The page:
In the Roman mind, as in the Greek, beauty was always in form, only in form could beauty exist. Yes, form is beauty, beauty form; if this, then Truth is also in form. To inform becomes a kind of bearing truth. The aesthetics of Keats aside, there is too much exchange of information today, a thing a little less than beautiful, or so we could have assumed, we are subject to far too much permeation from institutions wanting information about us, on us–always on top of us. Smothered, are the People. I am not certain today we even know what exchanging information means, where the boundaries of inclusion and exclusion should be for both public and private space. Anything akin to a philosophy of beauty would be lost on us. I could say we do not read well enough and that any highly articulate and intelligent aesthetic would require advanced literacy at a stage we have abandoned as being unnecessarily elitist, but I will not. Aesthetic philosophy has long lost its influence in the academies of learning in America; it resides somewhere now in an intellectual graveyard with philology. I am not trying to resurrect philology, nor am I insisting that we return to some Golden Age of academic learning when Aesthetics and a philosophy of Beauty guided us in perfecting our humanity.
We have given up on ever perfecting any special acumen in a philosophy of beauty–or should that always be Keats’s uppercase Beauty? The exchange of our personal facts, though, is too free and too easy, and it remains offensive by aesthetic standards of appraisal and not just ethical or jurisprudential ones. The kind of information exchanged today is the kind we used to keep close, or offered only to our kin. Now we open the book to those who are not kin and a lot less than kind. And we wonder the fate of the individual in America.
To be bourgeois is to be capitalist, even if you are a worker, and this is one of the hallmarks of American Civilization, the making of bourgeois clones from the organic material of the proletariat or the former peasant classes, a class America had seemingly put under revision before the Civil War, but certainly had to do so afterwards, and had to face the ugliness of in the form of white agrarian southerners during the last gasps of Jim Crow. I do understand that every effort toward hegemony of or by the bourgeoisie was not nefarious. To be bourgeois capitalist is to be western, even if you are Asian in Asia. In fact, to be western is also to be American, in a way, the American transfiguration of Western Civilization has been ongoing, if not in onslaught, for a hundred years or more. And yes, there is a Western Civilization, one that precedes 18th century Oxford Professors and British revisions in the name of their hegemony. The material of our civilization is not a complete fabrication, a mirroring of the emperor’s new clothes, but a wonderful and true fabric of many intricately woven threads.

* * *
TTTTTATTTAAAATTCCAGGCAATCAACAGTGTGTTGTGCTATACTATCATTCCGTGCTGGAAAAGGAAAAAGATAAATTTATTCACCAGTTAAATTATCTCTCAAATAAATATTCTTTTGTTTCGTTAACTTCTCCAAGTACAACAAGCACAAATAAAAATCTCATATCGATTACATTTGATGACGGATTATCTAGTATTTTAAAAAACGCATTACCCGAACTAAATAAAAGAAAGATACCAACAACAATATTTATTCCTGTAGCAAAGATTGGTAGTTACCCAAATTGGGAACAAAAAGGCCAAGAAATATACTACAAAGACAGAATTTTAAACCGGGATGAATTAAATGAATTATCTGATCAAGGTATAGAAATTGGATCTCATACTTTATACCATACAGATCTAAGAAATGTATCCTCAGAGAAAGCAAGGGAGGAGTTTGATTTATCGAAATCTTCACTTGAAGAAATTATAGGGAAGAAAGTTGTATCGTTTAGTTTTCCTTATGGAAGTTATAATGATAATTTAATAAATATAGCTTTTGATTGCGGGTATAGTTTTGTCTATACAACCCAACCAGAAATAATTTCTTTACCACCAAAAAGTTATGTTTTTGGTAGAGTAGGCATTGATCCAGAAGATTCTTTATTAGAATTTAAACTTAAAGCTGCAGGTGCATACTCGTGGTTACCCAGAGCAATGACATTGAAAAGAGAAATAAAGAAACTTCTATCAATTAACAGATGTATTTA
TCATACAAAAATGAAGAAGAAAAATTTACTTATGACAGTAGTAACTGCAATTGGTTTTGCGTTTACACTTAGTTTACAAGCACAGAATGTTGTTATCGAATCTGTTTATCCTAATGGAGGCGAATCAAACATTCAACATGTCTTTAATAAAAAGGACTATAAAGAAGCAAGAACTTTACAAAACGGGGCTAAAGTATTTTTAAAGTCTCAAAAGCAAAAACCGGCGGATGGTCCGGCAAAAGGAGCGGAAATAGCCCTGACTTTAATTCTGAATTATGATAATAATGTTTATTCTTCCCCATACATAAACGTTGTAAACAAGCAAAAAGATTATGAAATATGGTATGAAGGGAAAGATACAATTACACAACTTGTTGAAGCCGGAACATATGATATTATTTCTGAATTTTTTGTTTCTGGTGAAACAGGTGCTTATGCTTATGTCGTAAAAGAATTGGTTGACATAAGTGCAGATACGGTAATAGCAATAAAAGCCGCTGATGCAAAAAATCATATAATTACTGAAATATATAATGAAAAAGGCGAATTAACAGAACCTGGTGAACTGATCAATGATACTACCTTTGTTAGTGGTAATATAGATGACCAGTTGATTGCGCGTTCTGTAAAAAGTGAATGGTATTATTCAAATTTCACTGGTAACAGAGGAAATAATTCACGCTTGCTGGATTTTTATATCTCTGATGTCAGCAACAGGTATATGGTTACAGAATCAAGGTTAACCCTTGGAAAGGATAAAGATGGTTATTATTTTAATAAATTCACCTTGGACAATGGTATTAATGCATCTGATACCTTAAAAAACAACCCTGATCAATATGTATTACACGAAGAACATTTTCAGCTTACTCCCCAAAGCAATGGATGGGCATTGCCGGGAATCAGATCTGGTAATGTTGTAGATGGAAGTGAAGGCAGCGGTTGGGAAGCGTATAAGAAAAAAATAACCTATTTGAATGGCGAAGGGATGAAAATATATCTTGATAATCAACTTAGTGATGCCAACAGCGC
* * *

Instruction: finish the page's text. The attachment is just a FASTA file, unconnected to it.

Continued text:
The world is fast becoming one kind, even if we have yet to raise our ethical consciousness to the level where we can see clearly the oneness of our human kinship. Yet, the scariest thing I noted in Paris the last time I was there was how much like everywhere else even Paris is becoming. Every city in the world an island in the American Bourgeois Capitalist Archipelago, a chain of Post-post Modernist American Islands in a sea of everywhere else.